• Puts objects into and takes objects out of container
• Pokes with index finger
• Answers to name when called
At two years (or 24 months)
• Imitates behavior of others, especially adults and older children
• Is more excited about company of other children
• Demonstrates increasing independence
• Begins to show defiant behavior
• Finds objects even when hidden under two or three covers
• Begins to sort by shapes and colors
• Begins make-believe play
• Points to object or picture when it's named
• Says several single words (by 15-18 months)
• Uses simple phrases (by 18-24 months)
• Uses two- to four-word sentences
• Follows simple instructions
• Repeats words overheard in conversation
• Walks alone
• Pulls toys behind him or her while walking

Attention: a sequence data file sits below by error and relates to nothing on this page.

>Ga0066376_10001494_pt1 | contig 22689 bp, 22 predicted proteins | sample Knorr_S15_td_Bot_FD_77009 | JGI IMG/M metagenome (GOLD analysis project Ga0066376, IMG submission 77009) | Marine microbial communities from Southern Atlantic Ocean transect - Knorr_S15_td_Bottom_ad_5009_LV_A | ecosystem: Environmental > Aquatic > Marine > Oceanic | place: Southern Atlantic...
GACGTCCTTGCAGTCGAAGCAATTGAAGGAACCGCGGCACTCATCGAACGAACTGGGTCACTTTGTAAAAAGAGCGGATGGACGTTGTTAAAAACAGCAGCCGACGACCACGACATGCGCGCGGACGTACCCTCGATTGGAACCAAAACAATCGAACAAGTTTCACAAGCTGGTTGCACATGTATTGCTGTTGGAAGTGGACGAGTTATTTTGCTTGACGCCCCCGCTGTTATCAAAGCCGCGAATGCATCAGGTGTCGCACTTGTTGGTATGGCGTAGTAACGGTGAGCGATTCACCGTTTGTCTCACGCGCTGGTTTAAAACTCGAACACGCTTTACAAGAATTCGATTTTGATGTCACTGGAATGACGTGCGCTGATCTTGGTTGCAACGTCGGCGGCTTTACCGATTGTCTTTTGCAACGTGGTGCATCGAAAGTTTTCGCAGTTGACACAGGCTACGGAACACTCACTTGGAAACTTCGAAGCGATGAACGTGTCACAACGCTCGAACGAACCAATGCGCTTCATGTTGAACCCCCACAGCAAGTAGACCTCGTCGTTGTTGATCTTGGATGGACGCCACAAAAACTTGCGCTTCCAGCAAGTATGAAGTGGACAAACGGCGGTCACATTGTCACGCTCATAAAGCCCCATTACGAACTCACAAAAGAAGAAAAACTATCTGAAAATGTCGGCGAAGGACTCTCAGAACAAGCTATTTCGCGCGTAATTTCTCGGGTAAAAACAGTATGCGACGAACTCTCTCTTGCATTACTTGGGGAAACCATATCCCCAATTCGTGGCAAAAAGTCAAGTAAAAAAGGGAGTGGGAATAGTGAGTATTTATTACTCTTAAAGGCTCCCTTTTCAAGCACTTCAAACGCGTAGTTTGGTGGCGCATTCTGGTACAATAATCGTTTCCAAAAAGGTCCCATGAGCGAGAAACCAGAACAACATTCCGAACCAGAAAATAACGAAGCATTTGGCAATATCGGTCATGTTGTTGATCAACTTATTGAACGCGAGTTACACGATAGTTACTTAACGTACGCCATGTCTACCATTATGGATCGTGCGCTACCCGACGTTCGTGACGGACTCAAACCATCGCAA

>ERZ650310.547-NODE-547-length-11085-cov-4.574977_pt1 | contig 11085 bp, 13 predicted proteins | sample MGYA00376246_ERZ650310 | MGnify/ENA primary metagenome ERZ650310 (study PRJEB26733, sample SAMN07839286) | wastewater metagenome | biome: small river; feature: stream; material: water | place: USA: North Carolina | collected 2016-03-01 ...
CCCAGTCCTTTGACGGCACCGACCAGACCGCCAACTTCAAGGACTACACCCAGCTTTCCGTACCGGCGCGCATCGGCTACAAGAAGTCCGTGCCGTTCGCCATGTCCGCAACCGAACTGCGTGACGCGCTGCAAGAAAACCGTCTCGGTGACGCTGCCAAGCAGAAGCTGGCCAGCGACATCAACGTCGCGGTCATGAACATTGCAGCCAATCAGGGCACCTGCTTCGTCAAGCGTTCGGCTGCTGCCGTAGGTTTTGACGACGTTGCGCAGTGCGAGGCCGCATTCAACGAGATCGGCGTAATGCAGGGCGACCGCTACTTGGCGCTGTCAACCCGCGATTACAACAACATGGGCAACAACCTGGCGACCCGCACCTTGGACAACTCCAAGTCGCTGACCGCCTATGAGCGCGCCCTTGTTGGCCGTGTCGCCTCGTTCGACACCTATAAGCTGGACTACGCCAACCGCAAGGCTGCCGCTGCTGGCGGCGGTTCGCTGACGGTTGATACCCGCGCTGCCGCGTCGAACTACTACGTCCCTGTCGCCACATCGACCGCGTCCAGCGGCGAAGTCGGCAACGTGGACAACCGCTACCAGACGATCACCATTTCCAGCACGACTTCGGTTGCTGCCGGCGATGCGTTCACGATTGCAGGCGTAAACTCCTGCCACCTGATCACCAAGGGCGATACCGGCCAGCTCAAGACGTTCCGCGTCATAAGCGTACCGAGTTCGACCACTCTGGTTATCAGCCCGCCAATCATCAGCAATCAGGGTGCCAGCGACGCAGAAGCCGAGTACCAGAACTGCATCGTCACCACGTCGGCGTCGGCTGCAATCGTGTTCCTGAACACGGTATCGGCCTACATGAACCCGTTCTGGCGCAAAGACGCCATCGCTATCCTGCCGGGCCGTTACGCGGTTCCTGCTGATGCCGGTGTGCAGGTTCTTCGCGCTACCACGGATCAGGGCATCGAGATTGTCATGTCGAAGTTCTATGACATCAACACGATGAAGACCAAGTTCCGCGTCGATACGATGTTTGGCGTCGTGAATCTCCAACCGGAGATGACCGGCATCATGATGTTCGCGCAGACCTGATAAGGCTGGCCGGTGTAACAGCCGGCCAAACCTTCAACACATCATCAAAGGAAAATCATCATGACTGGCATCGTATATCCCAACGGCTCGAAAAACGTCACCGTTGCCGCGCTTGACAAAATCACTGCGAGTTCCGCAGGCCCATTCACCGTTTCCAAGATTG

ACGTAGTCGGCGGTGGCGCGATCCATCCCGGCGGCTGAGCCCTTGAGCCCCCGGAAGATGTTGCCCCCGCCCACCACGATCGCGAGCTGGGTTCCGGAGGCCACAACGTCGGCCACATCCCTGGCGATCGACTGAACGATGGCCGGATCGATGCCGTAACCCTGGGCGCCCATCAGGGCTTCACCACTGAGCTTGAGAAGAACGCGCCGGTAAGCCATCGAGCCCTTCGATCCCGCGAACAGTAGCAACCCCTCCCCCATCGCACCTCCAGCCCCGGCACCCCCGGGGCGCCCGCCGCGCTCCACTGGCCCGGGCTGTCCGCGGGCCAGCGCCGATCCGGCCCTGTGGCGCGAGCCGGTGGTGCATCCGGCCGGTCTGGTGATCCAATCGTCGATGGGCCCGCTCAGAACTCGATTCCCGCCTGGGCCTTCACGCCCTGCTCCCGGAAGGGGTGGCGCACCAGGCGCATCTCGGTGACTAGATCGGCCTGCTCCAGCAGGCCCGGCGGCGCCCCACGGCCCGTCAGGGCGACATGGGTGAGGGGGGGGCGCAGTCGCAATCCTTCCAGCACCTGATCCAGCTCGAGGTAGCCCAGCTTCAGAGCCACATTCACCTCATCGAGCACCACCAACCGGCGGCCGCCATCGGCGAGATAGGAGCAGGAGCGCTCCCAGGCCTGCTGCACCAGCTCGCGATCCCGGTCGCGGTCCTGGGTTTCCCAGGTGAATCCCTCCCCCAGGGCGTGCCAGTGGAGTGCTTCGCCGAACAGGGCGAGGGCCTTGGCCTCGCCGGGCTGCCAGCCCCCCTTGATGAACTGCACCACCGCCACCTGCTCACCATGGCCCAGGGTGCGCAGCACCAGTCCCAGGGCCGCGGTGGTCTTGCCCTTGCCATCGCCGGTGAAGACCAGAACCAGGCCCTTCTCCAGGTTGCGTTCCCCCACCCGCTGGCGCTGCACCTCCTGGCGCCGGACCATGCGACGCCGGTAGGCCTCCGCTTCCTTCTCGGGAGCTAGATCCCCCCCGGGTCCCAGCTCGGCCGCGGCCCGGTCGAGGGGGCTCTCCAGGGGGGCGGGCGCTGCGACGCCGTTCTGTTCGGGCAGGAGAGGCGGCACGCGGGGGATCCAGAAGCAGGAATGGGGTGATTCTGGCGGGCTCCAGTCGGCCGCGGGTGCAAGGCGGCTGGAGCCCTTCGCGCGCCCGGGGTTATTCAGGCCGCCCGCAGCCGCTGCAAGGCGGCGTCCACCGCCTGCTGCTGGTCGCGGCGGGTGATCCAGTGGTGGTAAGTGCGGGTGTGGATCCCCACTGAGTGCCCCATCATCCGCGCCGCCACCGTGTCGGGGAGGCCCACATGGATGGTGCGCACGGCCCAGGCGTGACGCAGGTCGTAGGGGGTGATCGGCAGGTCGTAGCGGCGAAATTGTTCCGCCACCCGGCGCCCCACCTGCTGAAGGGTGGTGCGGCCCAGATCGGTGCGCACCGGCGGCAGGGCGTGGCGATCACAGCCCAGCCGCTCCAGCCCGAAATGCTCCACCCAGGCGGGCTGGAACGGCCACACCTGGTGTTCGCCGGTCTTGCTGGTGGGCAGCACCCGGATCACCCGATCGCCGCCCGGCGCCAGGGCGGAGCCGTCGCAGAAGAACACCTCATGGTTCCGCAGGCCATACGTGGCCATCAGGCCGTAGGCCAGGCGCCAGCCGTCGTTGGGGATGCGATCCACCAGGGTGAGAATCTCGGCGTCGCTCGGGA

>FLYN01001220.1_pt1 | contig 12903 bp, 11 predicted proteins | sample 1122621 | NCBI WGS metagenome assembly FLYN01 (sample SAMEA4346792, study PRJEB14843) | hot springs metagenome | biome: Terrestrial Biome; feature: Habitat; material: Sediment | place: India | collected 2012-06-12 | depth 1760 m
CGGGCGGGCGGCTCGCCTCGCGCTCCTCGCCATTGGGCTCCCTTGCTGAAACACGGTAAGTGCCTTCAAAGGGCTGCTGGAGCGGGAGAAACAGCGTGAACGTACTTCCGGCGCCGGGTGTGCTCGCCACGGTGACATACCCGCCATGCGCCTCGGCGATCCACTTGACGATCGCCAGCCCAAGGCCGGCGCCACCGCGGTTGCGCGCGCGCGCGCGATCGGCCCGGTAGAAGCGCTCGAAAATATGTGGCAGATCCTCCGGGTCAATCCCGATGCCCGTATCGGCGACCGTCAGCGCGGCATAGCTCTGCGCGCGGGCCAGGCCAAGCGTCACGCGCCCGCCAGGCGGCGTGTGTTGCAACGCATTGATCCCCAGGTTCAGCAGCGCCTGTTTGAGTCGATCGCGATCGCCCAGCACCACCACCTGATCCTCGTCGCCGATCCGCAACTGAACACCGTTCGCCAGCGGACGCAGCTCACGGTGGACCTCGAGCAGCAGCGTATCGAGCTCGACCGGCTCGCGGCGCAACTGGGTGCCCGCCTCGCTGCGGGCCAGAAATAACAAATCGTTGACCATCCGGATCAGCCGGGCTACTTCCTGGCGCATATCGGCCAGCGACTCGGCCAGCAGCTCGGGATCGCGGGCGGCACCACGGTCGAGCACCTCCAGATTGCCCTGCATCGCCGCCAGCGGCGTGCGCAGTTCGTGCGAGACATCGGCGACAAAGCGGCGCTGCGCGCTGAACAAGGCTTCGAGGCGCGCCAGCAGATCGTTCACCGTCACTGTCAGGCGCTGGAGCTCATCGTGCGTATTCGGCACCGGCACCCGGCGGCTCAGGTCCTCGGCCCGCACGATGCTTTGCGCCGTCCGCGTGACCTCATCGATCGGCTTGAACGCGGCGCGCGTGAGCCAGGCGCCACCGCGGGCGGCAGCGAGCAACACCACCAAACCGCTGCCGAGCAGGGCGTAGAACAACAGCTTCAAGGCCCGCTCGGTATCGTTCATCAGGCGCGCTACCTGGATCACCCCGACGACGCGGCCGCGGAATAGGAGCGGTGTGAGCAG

• Scribbles on own
At three years (or 36 months)
• Imitates adults and playmates
• Spontaneously shows affection for familiar playmates
• Takes turns in games
• Understands concept of "mine" and "his/hers"
• Expresses affection openly
• Expresses a wide range of emotions
• Separates easily from parents by 3
• Makes mechanical toys work
• Plays make-believe with dolls, animals and people
• Sorts objects by shape and color
• Completes puzzles with three or four pieces
• Understands most sentences
• Uses four- to five-word sentences
• Can say name, age and sex
• Walks up and down stairs, alternating feet (one foot per stair step)
• Runs easily
• Pedals tricycle
• Holds a pencil in writing position
When should I be concerned?
To be clear, there is no need to panic. Nandwani advises, though, that parents consult a developmental pediatrician as early as possible to get a diagnosis on their child, if the child does not meet the suggested milestones. "[Parents] need to bring in their child as soon as they suspect something is not right and never relax."